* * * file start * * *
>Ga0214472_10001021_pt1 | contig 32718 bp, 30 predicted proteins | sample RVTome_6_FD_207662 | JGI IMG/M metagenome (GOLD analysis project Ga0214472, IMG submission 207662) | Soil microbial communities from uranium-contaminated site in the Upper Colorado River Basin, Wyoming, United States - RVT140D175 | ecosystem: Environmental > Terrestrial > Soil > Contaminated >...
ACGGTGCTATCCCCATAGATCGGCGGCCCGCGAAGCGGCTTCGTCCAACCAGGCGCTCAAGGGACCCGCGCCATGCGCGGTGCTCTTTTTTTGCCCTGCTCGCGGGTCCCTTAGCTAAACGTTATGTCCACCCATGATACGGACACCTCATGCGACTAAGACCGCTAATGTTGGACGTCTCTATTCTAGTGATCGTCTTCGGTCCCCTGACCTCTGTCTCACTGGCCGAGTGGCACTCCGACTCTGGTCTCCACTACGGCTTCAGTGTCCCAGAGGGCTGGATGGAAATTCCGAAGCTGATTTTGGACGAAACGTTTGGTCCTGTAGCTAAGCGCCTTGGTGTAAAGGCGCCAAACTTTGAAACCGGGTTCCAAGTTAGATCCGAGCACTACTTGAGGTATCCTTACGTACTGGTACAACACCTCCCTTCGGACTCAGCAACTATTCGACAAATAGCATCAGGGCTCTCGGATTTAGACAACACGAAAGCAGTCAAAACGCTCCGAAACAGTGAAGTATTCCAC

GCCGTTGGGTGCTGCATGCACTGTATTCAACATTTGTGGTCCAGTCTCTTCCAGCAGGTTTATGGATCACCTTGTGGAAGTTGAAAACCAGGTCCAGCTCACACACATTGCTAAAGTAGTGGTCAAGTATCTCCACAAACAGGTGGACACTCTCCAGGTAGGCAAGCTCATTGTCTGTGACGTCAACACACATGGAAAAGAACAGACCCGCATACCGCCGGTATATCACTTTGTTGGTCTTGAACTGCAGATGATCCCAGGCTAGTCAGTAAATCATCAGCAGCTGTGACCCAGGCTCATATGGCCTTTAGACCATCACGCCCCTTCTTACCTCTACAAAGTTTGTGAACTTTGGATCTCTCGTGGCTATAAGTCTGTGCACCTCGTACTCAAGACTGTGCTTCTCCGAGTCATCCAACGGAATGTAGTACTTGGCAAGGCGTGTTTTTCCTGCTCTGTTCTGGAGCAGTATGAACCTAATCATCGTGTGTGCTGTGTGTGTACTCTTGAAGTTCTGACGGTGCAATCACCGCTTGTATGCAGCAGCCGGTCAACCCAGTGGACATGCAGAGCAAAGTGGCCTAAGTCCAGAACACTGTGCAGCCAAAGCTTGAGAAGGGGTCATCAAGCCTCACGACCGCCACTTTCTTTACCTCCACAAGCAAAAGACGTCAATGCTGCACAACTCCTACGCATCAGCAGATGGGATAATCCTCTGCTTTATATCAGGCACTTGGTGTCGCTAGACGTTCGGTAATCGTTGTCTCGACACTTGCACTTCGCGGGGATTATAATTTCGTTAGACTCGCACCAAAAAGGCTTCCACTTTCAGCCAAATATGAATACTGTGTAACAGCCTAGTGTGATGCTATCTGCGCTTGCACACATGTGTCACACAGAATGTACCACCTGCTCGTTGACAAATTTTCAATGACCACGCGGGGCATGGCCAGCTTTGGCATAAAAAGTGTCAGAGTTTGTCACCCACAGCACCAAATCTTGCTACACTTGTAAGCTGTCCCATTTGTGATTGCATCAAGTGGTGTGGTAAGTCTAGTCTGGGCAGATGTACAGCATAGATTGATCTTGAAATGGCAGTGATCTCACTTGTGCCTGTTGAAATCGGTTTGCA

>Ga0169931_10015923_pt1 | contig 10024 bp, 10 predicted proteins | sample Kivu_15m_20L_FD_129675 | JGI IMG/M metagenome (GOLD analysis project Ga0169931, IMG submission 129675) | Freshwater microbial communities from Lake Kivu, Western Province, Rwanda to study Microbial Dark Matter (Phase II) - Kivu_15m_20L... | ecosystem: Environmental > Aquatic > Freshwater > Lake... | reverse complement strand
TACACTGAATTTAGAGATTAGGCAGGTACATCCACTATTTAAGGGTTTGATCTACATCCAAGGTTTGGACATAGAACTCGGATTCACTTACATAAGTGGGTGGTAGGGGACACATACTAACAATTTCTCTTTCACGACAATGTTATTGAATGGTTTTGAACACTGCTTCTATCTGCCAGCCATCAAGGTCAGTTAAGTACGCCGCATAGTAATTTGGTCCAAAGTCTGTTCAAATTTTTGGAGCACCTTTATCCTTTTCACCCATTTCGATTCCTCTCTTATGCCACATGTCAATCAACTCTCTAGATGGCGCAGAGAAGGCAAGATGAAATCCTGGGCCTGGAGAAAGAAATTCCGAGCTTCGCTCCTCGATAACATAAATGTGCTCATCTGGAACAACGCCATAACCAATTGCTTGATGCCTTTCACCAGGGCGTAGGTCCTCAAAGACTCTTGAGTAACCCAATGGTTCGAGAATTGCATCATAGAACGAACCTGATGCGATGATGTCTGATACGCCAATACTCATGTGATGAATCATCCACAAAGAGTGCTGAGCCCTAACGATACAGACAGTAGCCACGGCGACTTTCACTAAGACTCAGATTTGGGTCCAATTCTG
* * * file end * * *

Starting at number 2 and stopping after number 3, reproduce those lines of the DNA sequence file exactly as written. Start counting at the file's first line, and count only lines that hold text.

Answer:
ACGGTGCTATCCCCATAGATCGGCGGCCCGCGAAGCGGCTTCGTCCAACCAGGCGCTCAAGGGACCCGCGCCATGCGCGGTGCTCTTTTTTTGCCCTGCTCGCGGGTCCCTTAGCTAAACGTTATGTCCACCCATGATACGGACACCTCATGCGACTAAGACCGCTAATGTTGGACGTCTCTATTCTAGTGATCGTCTTCGGTCCCCTGACCTCTGTCTCACTGGCCGAGTGGCACTCCGACTCTGGTCTCCACTACGGCTTCAGTGTCCCAGAGGGCTGGATGGAAATTCCGAAGCTGATTTTGGACGAAACGTTTGGTCCTGTAGCTAAGCGCCTTGGTGTAAAGGCGCCAAACTTTGAAACCGGGTTCCAAGTTAGATCCGAGCACTACTTGAGGTATCCTTACGTACTGGTACAACACCTCCCTTCGGACTCAGCAACTATTCGACAAATAGCATCAGGGCTCTCGGATTTAGACAACACGAAAGCAGTCAAAACGCTCCGAAACAGTGAAGTATTCCAC

GCCGTTGGGTGCTGCATGCACTGTATTCAACATTTGTGGTCCAGTCTCTTCCAGCAGGTTTATGGATCACCTTGTGGAAGTTGAAAACCAGGTCCAGCTCACACACATTGCTAAAGTAGTGGTCAAGTATCTCCACAAACAGGTGGACACTCTCCAGGTAGGCAAGCTCATTGTCTGTGACGTCAACACACATGGAAAAGAACAGACCCGCATACCGCCGGTATATCACTTTGTTGGTCTTGAACTGCAGATGATCCCAGGCTAGTCAGTAAATCATCAGCAGCTGTGACCCAGGCTCATATGGCCTTTAGACCATCACGCCCCTTCTTACCTCTACAAAGTTTGTGAACTTTGGATCTCTCGTGGCTATAAGTCTGTGCACCTCGTACTCAAGACTGTGCTTCTCCGAGTCATCCAACGGAATGTAGTACTTGGCAAGGCGTGTTTTTCCTGCTCTGTTCTGGAGCAGTATGAACCTAATCATCGTGTGTGCTGTGTGTGTACTCTTGAAGTTCTGACGGTGCAATCACCGCTTGTATGCAGCAGCCGGTCAACCCAGTGGACATGCAGAGCAAAGTGGCCTAAGTCCAGAACACTGTGCAGCCAAAGCTTGAGAAGGGGTCATCAAGCCTCACGACCGCCACTTTCTTTACCTCCACAAGCAAAAGACGTCAATGCTGCACAACTCCTACGCATCAGCAGATGGGATAATCCTCTGCTTTATATCAGGCACTTGGTGTCGCTAGACGTTCGGTAATCGTTGTCTCGACACTTGCACTTCGCGGGGATTATAATTTCGTTAGACTCGCACCAAAAAGGCTTCCACTTTCAGCCAAATATGAATACTGTGTAACAGCCTAGTGTGATGCTATCTGCGCTTGCACACATGTGTCACACAGAATGTACCACCTGCTCGTTGACAAATTTTCAATGACCACGCGGGGCATGGCCAGCTTTGGCATAAAAAGTGTCAGAGTTTGTCACCCACAGCACCAAATCTTGCTACACTTGTAAGCTGTCCCATTTGTGATTGCATCAAGTGGTGTGGTAAGTCTAGTCTGGGCAGATGTACAGCATAGATTGATCTTGAAATGGCAGTGATCTCACTTGTGCCTGTTGAAATCGGTTTGCA